“Er fordert von seinen Kollegen, bisherige Gewissheiten aufzugeben.” I would loosely translate it like: He demands (with a touch of “requires”) to abandon things hitherto taken for granted.


    1. mathematicswithoutapologies Post author

      This is very helpful. I checked the Wikipedia entry on Gewissheit, which treats the word as a philosophical term, with a brief discussion of the meaning in probability theory. On the one hand, Wikipedia gives certainty as the English equivalent; on the other hand, the German article says Gewissheit in everyday language is a kind of subjective Sicherheit whose English equivalent is security, which is what you get from a Sicherheitsgürtel or seatbelt. So Handwerk says Mochizuki is demanding that his colleagues unfasten their seatbelts.


      1. Gerd

        Out of context and on demand of a one-word translation, I would translate “Gewissheit” also with “certainty”. But then in this context and especially with the predicate “bisherig” (until now/hitherto) it makes more sense to weaken it. Its a paradox “bisherige Gewissheit” but then its also quite much of a standing expression, implying that later it will turn out that in fact it was not really a certainty, but just appeared like that.
        I read her like Mochizuki says you should forget what you always took for granted (in order to be able to digest his theory). Its a bit like the in the Kung-Fu movies “forget everything you have learned before it is of no use”.


  3. elbert

    Wow, I think I’m starting to see the problem here. This man is trying to reinvent the Yin and the Yang of Principia Mathematica and this blog is hanging on the translation of one word from an unrelated writer…


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  6. dalawat

    Felipe Voloch is blogging about the goings on in Oxford on his Google+ page :


    Sample quote :

    Yamashita’s talks were very much like his online notes. So there we are. Yamashita (and later Mochizuki on Skype) referred to previous talks for answers to some questions. Readers may recall that earlier some questions were answered by saying that answers would come later. This subject may be locally trivial, but it seems to have infinite monodromy.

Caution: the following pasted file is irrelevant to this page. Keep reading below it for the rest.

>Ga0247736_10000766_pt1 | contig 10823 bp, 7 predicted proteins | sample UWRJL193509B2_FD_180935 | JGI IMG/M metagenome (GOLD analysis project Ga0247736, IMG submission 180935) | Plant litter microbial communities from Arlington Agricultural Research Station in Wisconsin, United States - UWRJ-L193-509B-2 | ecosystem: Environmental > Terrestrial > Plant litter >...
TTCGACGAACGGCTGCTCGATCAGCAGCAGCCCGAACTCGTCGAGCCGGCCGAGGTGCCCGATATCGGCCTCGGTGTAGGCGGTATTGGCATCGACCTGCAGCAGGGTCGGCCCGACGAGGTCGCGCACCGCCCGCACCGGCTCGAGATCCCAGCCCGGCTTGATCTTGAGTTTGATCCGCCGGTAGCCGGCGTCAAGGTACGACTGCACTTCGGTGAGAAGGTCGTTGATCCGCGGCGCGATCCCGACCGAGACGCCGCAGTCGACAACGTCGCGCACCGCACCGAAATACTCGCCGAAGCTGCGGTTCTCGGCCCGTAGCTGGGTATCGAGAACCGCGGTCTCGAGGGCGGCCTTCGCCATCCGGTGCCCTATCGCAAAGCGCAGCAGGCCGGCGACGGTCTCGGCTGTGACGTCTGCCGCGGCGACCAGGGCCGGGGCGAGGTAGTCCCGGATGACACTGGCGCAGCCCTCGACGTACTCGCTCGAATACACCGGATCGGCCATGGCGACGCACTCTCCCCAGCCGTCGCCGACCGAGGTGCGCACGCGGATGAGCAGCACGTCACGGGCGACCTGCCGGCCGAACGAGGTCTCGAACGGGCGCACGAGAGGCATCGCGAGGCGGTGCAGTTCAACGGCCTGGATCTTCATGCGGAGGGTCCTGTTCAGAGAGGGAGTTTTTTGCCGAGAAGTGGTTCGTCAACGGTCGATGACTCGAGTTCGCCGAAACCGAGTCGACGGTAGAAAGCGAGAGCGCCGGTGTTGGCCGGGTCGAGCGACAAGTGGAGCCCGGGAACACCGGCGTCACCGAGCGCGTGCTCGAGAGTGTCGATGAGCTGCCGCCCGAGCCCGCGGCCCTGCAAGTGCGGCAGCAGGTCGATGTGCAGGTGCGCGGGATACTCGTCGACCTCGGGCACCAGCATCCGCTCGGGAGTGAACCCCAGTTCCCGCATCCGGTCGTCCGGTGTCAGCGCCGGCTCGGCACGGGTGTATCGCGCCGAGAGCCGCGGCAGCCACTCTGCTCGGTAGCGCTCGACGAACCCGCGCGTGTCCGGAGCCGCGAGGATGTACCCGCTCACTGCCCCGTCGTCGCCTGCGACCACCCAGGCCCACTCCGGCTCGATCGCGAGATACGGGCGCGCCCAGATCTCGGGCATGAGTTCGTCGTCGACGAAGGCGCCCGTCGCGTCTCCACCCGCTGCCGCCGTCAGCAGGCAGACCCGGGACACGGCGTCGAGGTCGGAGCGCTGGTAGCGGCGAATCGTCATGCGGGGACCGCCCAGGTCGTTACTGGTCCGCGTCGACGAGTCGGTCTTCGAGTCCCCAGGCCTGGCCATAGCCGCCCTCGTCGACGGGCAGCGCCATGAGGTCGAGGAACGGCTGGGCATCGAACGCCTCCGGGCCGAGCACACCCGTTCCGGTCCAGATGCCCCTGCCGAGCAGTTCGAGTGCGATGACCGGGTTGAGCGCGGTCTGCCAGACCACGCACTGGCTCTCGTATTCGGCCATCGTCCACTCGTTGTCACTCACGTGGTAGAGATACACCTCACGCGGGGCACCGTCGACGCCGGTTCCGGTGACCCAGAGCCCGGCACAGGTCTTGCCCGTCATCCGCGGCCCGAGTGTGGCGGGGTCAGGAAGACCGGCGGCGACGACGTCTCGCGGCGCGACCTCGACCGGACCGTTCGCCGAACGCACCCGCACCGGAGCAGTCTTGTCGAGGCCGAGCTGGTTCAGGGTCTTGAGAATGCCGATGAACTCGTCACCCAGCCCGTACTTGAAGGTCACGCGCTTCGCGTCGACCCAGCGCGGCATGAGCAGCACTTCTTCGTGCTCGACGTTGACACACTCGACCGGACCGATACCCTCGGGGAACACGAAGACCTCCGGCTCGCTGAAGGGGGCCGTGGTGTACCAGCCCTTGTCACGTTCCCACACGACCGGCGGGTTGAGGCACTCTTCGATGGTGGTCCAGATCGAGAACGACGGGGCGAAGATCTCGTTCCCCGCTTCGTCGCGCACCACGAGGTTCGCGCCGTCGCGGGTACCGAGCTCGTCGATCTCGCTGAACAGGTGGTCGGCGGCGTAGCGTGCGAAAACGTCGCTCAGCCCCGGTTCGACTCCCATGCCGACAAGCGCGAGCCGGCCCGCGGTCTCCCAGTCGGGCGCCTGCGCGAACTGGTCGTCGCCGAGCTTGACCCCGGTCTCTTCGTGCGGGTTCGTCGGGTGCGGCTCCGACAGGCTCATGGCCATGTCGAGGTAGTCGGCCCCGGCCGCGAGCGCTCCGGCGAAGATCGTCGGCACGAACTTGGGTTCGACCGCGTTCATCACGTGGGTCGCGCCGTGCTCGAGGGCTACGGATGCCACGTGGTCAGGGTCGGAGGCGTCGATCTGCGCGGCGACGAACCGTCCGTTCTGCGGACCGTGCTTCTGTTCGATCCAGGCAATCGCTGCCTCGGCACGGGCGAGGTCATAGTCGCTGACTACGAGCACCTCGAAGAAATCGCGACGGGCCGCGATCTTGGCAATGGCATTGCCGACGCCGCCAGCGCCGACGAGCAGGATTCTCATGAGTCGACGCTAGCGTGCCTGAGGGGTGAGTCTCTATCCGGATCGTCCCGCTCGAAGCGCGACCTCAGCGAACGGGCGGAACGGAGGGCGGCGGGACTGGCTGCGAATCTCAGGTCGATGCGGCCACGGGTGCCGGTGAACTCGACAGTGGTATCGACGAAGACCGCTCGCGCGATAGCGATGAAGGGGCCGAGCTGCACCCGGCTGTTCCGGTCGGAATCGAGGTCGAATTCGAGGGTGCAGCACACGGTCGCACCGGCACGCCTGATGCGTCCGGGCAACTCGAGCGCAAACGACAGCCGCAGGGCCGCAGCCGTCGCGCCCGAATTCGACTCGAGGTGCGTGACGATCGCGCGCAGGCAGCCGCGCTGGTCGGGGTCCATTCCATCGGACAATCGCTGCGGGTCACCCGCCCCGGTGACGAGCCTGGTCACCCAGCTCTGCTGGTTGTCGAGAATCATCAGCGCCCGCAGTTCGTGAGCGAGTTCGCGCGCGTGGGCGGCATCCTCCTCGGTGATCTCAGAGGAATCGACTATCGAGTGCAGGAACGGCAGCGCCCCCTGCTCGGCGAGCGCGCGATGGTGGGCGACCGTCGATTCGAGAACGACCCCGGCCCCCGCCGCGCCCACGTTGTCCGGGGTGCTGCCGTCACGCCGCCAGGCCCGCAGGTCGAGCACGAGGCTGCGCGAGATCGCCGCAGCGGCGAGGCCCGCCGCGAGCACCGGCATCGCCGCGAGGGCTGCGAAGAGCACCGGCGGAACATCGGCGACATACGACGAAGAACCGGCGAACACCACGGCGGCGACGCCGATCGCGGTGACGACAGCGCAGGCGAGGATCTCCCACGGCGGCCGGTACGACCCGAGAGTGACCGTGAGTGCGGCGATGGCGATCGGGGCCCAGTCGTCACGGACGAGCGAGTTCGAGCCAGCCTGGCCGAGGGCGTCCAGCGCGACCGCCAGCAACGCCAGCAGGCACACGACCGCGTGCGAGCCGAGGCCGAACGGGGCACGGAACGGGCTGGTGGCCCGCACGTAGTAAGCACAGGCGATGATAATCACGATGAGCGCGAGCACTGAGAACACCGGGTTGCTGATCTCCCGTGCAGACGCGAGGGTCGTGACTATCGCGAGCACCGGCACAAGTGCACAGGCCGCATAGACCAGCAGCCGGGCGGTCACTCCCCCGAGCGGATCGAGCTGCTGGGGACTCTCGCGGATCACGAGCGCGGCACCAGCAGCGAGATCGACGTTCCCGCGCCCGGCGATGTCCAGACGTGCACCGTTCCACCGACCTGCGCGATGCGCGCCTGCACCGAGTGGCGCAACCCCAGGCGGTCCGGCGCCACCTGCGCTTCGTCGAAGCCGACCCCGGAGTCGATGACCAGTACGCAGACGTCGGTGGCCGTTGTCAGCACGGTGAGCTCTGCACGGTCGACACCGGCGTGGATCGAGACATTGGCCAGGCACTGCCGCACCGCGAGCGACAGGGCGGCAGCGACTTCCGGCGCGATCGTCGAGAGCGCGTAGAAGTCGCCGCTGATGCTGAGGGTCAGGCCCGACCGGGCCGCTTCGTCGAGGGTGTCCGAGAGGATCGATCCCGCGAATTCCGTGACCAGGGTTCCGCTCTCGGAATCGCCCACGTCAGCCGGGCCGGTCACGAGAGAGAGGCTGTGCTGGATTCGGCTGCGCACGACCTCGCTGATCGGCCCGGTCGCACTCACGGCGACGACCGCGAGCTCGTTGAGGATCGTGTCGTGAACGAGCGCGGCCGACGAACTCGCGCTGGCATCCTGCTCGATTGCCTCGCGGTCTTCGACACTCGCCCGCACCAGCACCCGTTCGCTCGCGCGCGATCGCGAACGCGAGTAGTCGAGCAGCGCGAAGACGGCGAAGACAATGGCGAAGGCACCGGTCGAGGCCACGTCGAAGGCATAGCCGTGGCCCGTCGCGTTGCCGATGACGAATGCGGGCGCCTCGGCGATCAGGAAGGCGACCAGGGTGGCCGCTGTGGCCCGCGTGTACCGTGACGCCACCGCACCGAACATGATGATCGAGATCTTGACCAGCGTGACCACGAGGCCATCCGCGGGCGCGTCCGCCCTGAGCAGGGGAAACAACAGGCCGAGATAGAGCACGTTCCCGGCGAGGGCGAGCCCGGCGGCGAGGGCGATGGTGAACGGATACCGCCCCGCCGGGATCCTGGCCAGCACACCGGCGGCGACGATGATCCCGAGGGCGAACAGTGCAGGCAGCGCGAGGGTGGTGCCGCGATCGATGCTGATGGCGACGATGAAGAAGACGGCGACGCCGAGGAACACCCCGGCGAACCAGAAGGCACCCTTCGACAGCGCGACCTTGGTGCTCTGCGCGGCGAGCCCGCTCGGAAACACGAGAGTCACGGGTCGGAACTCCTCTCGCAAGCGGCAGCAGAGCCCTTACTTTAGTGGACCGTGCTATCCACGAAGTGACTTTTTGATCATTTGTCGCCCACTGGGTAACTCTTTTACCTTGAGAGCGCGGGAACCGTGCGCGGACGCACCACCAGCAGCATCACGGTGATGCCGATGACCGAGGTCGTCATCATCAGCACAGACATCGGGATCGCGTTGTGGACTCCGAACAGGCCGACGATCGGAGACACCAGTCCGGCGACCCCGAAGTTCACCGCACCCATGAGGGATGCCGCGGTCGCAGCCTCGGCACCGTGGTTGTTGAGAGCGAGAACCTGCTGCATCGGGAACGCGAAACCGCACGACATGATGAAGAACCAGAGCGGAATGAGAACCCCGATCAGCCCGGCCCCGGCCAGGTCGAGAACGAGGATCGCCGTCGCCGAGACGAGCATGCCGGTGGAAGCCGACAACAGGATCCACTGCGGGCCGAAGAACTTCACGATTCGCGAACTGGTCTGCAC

Liked by 1 person

    1. mathematicswithoutapologies Post author

      I have been following Voloch’s comments, and so has everyone else in my department. Interestingly, his Google+ page seems to have been created specifically in order to trash my book. My March post “How to Read a Bad Review” has been seeing a lot of action over the last few days, a byproduct of the inconclusive Oxford events.


      1. voloch

        One does not create a Google+ page, one creates a Google+ account and the (initially empty) page gets created automatically. I’ve had the account for quite a while. I usually don’t find reasons to post but I read Google+ (and comment occasionally on other people’s posts) using that account. Your book, which I admittedly really dislike, indeed motivated my first post there. I thought Google+ would be a good platform for my ABC posts. The juxtaposition with my criticism of your book was an unfortunate accident, I am sorry if it brought unwanted attention. I will be willing to delete my post on MWA if it bothers you so much. Let me know.


      2. David Roberts

        Honest question: who are the “right sort” of people? Presumably not just average Jane mathematician…?

        As to Google+, a reasonable number of mathematicians were early adopters for one reason or another, so it became a reasonable source of interesting posts and discussions. One can read it without an account, but not comment (account is automatic for all with a gmail address).


      3. mathematicswithoutapologies Post author

        Thanks for the explanation regarding Google+. I have a gmail address that I avoid using unless absolutely necessary, so I could undoubtedly join if I saw the need.

        The comment about “the right sort of people” was meant to be ambiguous, but it’s to be expected that some people who adhere to positions that the book questions will not like it. I can think of other categories of people who might not like it (CDO managers, ministers under Sarkozy, militant platonists…)